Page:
Have you ever wanted to squeeze a puppy to death? Or drop kick a kitten because it was so cute? Or even seen Kristen Bell’s sloth meltdown on Ellen? After recently going home for the first time this semester, I thought I was going to kill my dog. This made me wonder why cute things bring out the worst in you.
I found out that these crazy urges are due to a psychological thing called cute aggression. Cute aggression is defined as the urge to squeeze or scream over something that you think is overwhelmingly cute. This mix up of emotions is very similar to when someone cries tears of joy. For example, when a mother gives birth to a child she is so happy that she will start to cry. She is releasing all of her negative emotions with the positive at once. Similarly, when you see something extremely cute, you become aggressive. While reading an article on Popular Science, I read about a study done at Yale University that explains why we have these violent urges towards the things we love. Rebecca Dyer and her team hypothesized that getting aggressive is our body’s way of regulating our emotions. She believes that dimorphous expressions (two expressions at once) occur when people feel overwhelmed with intense feelings.
The team gathered a total of 109 volunteers to test their hypothesis. They showed them a slideshow of cute animals and babies and also neutral pictures to see what their reactions would be. They measured the strength of their reactions by asking them how aggressive they felt. After the scattered results of this first study, the researches felt that they weren’t thorough enough. They realized that the results were extremely limited because they were based on self report, so they decided to conduct the experiment again.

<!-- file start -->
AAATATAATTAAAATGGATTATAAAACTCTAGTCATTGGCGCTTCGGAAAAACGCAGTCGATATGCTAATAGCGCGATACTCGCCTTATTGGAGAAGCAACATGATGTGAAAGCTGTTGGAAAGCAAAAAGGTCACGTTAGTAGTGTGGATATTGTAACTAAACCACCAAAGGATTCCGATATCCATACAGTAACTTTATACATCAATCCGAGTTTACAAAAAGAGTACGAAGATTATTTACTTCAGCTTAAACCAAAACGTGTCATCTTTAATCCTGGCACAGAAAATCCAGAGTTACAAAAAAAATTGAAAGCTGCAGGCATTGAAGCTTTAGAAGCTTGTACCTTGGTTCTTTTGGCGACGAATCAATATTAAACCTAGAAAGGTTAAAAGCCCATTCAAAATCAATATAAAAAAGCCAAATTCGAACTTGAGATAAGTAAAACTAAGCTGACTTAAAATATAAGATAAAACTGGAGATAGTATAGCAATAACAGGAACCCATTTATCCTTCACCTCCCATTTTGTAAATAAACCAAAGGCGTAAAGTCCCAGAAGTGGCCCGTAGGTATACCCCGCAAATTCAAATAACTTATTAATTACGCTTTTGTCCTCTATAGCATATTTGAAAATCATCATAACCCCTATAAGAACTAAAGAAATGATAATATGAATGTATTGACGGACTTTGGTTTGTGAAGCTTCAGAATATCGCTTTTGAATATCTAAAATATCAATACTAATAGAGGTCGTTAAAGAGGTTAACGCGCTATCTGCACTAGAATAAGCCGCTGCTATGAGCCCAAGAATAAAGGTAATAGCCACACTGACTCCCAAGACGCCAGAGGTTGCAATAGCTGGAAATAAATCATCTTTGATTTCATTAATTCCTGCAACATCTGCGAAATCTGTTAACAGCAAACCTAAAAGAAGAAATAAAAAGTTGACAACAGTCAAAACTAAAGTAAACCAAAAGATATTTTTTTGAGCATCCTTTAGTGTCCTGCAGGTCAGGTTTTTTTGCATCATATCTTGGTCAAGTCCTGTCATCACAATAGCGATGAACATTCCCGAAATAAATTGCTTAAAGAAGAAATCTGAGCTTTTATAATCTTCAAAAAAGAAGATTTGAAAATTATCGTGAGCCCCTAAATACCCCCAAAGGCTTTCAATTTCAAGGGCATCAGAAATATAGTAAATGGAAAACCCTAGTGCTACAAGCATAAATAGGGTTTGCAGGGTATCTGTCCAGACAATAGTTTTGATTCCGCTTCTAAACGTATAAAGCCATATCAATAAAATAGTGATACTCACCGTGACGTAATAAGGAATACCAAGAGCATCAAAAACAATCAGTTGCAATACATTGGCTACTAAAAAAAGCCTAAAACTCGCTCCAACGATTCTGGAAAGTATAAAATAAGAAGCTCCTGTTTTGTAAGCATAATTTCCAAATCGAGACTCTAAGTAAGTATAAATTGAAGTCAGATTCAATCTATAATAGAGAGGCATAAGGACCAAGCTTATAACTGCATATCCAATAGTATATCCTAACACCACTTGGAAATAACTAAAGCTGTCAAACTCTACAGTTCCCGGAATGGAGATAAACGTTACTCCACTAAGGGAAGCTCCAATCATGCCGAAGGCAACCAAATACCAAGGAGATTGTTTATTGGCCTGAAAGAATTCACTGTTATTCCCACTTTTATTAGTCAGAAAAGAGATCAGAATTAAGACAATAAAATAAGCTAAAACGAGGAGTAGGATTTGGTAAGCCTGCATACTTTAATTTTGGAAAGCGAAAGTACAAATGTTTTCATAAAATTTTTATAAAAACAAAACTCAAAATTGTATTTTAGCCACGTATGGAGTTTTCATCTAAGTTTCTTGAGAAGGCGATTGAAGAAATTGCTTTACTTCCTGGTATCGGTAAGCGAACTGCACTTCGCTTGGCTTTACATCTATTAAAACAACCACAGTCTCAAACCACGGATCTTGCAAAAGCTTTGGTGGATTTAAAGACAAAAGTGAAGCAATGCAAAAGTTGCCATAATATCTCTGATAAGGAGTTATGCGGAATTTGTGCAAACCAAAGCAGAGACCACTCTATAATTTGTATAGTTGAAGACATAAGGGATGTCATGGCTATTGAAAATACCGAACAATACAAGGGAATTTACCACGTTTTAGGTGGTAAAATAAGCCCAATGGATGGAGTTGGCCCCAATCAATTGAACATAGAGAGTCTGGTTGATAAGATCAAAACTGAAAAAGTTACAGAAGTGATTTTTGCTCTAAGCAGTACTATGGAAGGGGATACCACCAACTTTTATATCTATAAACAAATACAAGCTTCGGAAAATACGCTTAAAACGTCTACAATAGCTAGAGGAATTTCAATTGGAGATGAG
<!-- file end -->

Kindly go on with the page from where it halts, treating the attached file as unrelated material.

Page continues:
The second time around, they gave the participants bubble wrap. This time, when they looked at the pictures they could squeeze however much bubble wrap that they needed to. This gave Dyer and her team the ability to use an actual number to measure aggression. The results showed that the volunteers popped more bubbles when looking at the cuter pictures. The cute pictures averaged 120 bubbles while the neutral and funny pictures averaged 80 bubbles.
Dyer’s team concluded that their results supported their hypothesis. When faced with an extremely cute picture, it can fill your brain with so much emotion that the only way our body can regulate it is with a dimorphous expression. Since the participants showed higher levels of aggression towards the cuter pictures, it proves that a single stimulus (a very cute picture), can provoke two emotional responses at once (happiness and aggression). Dyer believes that one reason for this conclusion could be that when we see something cute, we then realize that it is only a picture, and get very frustrated that we cant cuddle or take care of it. Another explanation she mentions is that our bodies cannot handle that much positive emotion, so it needs to be negative in order to balance it out.
One downfall of this study that I personally noticed is that the experiment only used pictures. They didn’t actually use real dogs or real babies. Ultimately, you would think that if they did use real living things their results would be even more compelling and increase the aggression dramatically.
In the end it is nice to know that when I scream and squeeze my dog I am not mimicking actions of a young serial killer. It is actually quite normal to feel this way, and I can proudly diagnose myself as someone who suffers from cute aggression.